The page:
p.play('Adding the task');
p.play({ commandName: "add_todo", title: p.TASK_TITLE.value });
});
Alan Studio console

Catch the command on your client

AlanCallback alanCallback = new AlanCallback() {
/// Handle commands from Alan Studio
@Override
public void onCommand(final EventCommand eventCommand) {
try {
JSONObject command = eventCommand.getData();
1 //data object is the JSON Object returned in p.play() method
JSONObject data = command.getJSONObject("data");
String commandName = data.getString("command");
//based on commandName we can perform different tasks
executeCommand(commandName, data);
} catch (JSONException e) {
Log.e("AlanButton", e.getMessage());
}
}
};
alanButton.registerCallback(alanCallback);
private void executeCommand(String commandName, JSONObject data) {
if (commandName.equals("go_back")) {
onBackPressed(); //android lifecycle method
}
if (commandName.equals("log_out")) {
logOut();
}
if (commandName.equals("add_todo")) {
try {
String title = data.getString("title");
addTodoItem(title);
} catch (JSONException e) {
Log.e("AlanButton", e.getMessage());
alanButton.playText("I'm sorry I'm unable to do this at the moment");
}
}
}private void logOut() {
//code to log out
}private void addTodoItem(String title) {
//code to add a Todo Item
}
MainActivity.java

What else can you do with Alan?

Client API Methods

  • One of the most useful methods is callProjectApi() method. This method can be used to store server functions in Alan Studio and execute them on the client side with an API call. This provides an extra layer of abstraction and security to our code. Let’s look at how we can implement it.
//Alan script
projectAPI.greetUser = function(p, param, callback) {
p.userData.nameOfUser = param.userName;
p.play(`Hey ${p.userData.nameOfUser}, this is Alan. The voice assistant for Todo app. Here, you can store your daily tasks and prioritize them`);
};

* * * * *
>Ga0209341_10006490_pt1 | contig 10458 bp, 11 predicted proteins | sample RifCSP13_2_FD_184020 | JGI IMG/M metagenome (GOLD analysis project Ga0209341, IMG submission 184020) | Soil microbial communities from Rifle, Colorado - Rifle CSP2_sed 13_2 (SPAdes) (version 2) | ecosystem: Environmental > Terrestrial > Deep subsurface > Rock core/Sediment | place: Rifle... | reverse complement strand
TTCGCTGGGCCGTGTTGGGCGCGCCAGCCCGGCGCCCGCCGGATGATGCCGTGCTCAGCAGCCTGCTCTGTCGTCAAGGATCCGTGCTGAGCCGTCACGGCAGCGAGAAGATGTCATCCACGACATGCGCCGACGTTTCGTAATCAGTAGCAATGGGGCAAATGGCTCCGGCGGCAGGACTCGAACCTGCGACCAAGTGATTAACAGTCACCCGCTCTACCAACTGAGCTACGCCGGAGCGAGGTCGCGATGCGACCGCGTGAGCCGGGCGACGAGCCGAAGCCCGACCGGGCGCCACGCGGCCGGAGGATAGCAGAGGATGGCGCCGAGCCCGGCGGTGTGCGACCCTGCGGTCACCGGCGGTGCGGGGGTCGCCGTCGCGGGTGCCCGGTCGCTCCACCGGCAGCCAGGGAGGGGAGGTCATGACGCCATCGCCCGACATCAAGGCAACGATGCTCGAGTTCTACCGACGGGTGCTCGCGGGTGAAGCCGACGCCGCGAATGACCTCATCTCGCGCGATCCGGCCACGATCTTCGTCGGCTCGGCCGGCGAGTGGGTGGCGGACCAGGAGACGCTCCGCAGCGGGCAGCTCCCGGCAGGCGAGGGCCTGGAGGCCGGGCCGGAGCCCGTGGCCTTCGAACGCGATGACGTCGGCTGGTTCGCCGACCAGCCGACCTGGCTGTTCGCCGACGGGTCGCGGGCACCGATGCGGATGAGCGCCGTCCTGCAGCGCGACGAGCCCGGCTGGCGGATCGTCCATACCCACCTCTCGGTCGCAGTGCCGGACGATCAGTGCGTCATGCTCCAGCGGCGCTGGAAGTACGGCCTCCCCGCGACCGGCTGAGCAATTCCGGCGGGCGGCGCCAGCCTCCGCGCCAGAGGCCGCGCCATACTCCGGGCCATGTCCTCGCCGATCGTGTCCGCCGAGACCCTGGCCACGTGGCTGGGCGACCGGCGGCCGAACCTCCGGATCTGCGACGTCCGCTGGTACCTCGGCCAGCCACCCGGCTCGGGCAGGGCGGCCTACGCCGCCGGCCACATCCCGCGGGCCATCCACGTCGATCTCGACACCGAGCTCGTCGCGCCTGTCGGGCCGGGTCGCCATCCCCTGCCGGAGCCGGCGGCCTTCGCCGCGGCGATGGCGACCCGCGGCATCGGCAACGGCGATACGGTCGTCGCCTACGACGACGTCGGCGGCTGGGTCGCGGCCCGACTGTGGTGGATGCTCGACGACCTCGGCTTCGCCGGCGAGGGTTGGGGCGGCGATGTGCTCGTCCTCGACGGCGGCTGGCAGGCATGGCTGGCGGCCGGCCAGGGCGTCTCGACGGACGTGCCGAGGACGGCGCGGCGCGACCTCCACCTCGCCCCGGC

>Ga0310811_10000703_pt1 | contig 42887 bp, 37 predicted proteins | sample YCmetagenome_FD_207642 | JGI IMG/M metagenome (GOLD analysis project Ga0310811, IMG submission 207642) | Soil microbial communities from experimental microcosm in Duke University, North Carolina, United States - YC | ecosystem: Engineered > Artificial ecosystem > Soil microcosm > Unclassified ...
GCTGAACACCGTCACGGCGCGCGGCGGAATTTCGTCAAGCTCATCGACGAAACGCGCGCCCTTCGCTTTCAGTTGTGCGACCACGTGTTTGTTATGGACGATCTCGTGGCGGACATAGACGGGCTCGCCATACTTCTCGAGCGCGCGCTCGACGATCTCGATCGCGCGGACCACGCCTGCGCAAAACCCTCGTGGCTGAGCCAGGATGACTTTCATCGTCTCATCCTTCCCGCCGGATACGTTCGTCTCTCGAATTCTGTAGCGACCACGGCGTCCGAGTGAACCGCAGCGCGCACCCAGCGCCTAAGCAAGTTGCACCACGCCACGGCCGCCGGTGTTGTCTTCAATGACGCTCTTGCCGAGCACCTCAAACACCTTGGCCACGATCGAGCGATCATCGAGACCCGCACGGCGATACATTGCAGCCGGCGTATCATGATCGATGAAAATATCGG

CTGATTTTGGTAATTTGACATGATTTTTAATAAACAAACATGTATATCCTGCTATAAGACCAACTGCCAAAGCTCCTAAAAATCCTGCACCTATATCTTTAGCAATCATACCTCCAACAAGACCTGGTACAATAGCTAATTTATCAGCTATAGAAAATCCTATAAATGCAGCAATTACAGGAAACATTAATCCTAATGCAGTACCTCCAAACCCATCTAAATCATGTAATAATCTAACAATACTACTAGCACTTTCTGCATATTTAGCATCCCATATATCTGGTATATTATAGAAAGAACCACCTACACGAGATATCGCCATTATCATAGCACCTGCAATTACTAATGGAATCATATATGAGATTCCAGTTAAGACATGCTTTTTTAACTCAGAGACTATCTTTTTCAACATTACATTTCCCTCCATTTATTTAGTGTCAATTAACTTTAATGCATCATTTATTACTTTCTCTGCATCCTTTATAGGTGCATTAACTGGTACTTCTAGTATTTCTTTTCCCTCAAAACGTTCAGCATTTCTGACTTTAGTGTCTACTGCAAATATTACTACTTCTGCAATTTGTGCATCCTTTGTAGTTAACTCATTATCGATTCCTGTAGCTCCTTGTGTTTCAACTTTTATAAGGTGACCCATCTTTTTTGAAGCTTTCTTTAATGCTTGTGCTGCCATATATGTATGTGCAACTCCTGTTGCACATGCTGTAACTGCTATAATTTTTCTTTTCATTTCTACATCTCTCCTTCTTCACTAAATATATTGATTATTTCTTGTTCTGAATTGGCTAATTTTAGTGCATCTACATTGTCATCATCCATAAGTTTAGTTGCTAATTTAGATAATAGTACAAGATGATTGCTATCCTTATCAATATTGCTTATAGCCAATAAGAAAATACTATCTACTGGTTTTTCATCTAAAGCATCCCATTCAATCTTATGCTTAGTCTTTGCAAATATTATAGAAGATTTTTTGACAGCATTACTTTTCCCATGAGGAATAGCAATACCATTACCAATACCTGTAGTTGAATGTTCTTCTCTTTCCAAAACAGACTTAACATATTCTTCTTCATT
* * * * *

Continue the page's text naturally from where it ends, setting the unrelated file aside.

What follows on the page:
public void greetUser(String name) {
binding.alanButton.activate();//parameters to be passed
JSONObject object = new JSONObject();
try {
object.put("userName", name);
binding.alanButton.callProjectApi("greetUser", object.toString());
} catch (JSONException e) {
e.printStackTrace();
}
}
  • playText() method can be used to play text at any point of execution from client side using Alan Button object.
private void speakText(String text, AlanButton alanButton) {
//if the function is written outside MainActivity.java
//pass alanButton in parameter as shown and instead write
//alanButton.playText(text); binding.alanButton.playText(text);
}

Alan Handlers

  • onCommand handler: We already used this handler in the above steps to listen to different intents and get data from Alan. It handles commands sent from the voice scripts to the app.
  • onButtonState handler: This handler is used to get different states of Alan Button in your app. It can be helpful when you want to execute a set of tasks based on the button state. For example, you want to greet the user when the button is connected.
  • onEvent handler: As we discussed earlier that all the communication between the client and Alan happens through JSON Objects. While Alan interacts with the user and interprets the user’s input, it emits a series of events. You can intercept the event information and use it in your app logic if needed.
Handler Methods

Test the Todo app

Conclusion

Don’t forget to give us your 👏 !

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Alan is a B2B Voice AI platform for developers to deploy and manage Voice Interfaces for Enterprise Apps.

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Alan AI

Alan AI

Alan is a B2B Voice AI platform for developers to deploy and manage Voice Interfaces for Enterprise Apps.